The lake she is sinking like a stone, two feet lower than at the link there which was a week ago. I mean fifty-one percent of capacity? Whoa. On the other hand, we’ve been here before, just three years ago, in fact, and it’s not yet as low as it was in 2000. The important thing to remember about Texas, folks, is that, for us, drought is normal.
Having sold the family sloop, we no longer pay much attention to the ups and downs of the reservoir called Lake Travis. It has been quite low in previous droughts, but seems to be trying to set a new record in the ongoing one. It is now at six hundred and fifty-five feet
below above mean sea level, which is roughly twenty-six feet below normal. Worse, it is forecast to continue its plunge to around six hundred and twenty feet.
Nevertheless, in the interest of soothing hysterics who worry about the droughts of global warming (though it is the potential rising of sea water rather than the falling of lake surfaces that has them upset), this has happened before, and quickly (say, within thirty days) has come back to this. So, in other words, unless you own a lakeside home (which is now a gully-side home) there’s almost certainly nothing to worry about. What goes down has, historically, come right back up.
The Chicago Bears already were down on RB Cedric Benson for a pitiful average of 3.4 yards per carry–a product of chronic injuries since leaving Texas in 2005 as its only running back to gain a thousand yards in four consecutive seasons. Now his pro career is in doubt after his third arrest (but first pepper-spraying) since 2002. This time it was at Lake Travis’ hard-partyin’, drunk-on-the-water Devil’s Hollow (Cove)–charged with boating while intoxicated and resisting arrest.
Got the propane torch working Monday to finish soldering all the electrical connections and so I mounted the Minn Kota 55 on the motor mount on the family sloop this morning–snaking the power wires through the cavernous compartment under the cockpit to the midships battery. Wired and locked the thing to the mount to prevent theft by a casual thief. (A determined one wouldn’t be deterred even by a chain.) In reverse, with the dock lines on, the 55 piles about an inch of water against the stern. So we’re good to go on the first light-air day. The wind was whistling in the rigging this morning, not a day I’d normally go out even with an outboard. Cold front tonight will probably kick up more wind. So maybe Saturday will be the first chance to try it out on a sail.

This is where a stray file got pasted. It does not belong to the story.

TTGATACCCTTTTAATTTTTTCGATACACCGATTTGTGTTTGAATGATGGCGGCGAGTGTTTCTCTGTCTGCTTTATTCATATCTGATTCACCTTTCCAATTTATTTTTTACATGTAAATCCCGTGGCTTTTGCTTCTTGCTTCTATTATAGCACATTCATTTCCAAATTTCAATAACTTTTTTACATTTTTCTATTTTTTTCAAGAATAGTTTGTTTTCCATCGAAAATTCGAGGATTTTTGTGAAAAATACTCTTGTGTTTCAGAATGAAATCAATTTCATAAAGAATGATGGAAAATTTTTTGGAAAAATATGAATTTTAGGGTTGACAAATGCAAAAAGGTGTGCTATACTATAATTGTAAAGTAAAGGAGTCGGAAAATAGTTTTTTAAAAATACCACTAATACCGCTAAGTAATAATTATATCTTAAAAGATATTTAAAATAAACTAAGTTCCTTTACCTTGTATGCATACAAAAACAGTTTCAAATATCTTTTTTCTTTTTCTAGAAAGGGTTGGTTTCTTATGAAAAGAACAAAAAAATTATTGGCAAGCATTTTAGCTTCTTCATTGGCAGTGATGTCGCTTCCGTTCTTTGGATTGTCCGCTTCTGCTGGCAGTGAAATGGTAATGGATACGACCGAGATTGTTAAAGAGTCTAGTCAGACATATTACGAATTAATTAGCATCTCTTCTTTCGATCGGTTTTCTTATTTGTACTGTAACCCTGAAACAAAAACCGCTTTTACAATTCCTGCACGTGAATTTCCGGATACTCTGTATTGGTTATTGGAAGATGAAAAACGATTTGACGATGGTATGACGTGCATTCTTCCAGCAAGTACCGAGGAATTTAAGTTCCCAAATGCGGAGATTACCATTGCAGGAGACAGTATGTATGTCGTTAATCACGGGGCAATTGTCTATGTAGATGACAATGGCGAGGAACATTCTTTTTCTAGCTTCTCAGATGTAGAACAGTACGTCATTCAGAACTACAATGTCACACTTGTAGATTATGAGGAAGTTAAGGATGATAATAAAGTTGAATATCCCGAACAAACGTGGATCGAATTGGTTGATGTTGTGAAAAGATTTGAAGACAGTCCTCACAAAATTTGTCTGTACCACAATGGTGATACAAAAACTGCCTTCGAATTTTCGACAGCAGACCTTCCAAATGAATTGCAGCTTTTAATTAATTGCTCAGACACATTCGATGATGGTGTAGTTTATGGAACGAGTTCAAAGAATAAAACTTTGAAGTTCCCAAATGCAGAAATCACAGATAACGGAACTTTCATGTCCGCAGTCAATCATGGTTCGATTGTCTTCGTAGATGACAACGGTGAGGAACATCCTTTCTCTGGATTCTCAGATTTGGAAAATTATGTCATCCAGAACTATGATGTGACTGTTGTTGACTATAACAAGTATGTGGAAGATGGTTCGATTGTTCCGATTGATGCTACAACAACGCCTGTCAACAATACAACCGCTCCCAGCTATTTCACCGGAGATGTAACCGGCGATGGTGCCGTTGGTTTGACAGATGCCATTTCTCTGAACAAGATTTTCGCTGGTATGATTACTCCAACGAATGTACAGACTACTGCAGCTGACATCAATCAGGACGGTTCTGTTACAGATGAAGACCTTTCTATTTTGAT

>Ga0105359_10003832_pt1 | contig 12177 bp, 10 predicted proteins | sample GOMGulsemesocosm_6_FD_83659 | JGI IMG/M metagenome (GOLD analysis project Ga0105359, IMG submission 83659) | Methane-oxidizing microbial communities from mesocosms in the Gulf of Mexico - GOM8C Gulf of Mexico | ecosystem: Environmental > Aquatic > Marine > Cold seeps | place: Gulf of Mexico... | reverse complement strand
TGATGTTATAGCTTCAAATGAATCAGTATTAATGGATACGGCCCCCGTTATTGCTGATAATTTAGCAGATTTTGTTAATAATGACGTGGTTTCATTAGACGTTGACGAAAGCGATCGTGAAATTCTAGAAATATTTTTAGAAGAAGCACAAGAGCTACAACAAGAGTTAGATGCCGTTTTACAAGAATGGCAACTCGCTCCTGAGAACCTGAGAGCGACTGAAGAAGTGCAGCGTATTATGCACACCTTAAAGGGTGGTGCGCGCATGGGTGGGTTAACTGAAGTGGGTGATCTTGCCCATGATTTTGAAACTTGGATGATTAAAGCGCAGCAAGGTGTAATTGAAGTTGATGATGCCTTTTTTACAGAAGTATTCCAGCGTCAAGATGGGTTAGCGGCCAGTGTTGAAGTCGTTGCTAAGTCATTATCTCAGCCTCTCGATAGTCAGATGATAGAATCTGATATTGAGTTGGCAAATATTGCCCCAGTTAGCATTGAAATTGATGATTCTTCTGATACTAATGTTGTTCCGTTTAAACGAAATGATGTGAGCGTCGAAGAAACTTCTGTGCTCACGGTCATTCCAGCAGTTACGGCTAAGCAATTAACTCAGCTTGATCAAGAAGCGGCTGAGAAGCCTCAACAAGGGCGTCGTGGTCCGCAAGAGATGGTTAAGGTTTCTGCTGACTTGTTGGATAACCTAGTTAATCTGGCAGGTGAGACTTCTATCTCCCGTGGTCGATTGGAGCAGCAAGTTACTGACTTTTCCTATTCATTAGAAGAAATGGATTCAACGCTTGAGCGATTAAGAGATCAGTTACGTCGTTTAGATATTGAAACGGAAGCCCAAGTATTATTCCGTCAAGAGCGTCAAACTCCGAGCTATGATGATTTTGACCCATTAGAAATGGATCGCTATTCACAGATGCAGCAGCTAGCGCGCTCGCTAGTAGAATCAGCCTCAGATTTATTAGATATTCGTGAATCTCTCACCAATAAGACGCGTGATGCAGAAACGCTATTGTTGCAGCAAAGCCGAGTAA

Not enough to sail, that is, this morning on Lake Travis. So I about blistered my fingers trying to start the Suzuki outboard. Finally caught but would only race. Turned it down to idle and it quit, so I started it again and let it race until it finally would idle. Still trying to find on Google why little outboards do that. Finally gave up on sailing and came home, bringing the wood backing for the swing-keel winch home to glue the laminate where it is coming off back on. Never a dull moment with a boat. Will try to sail tomorrow.
Not exactly the Seablogger’s "Wheel of Karma," but his mention of needing a bottom job for his cabin cruiser in order to sell it reminds me I need to get one for the family sloop just to keep using it. It’s been almost seven years. Too long, even for fresh-water Lake Travis. It sets my teeth on edge when I notice the way the grunge is creeping above the water line on the transom. I used to get the specialized sanding and paintwork done every four years, but that was before the price topped $1,000. Nowadays it’s also harder to find a place on the lake to do it, as environmental laws harrass those who try to provide the service. I think Easy Street marina might still offer them. I need to call and find out.
All that Hill Country rain yesterday has the Llano and Pedernales rivers running almost 4,000 cubic feet per second. Since both feed into the Highland Lakes, it’s just a matter of time before Lake Travis starts climbing again. In fact, the LCRA is predicting a rise of about half a foot by this evening. Fortunately that would be only about 683 feet msl, and the rain is expected to be over by tonight.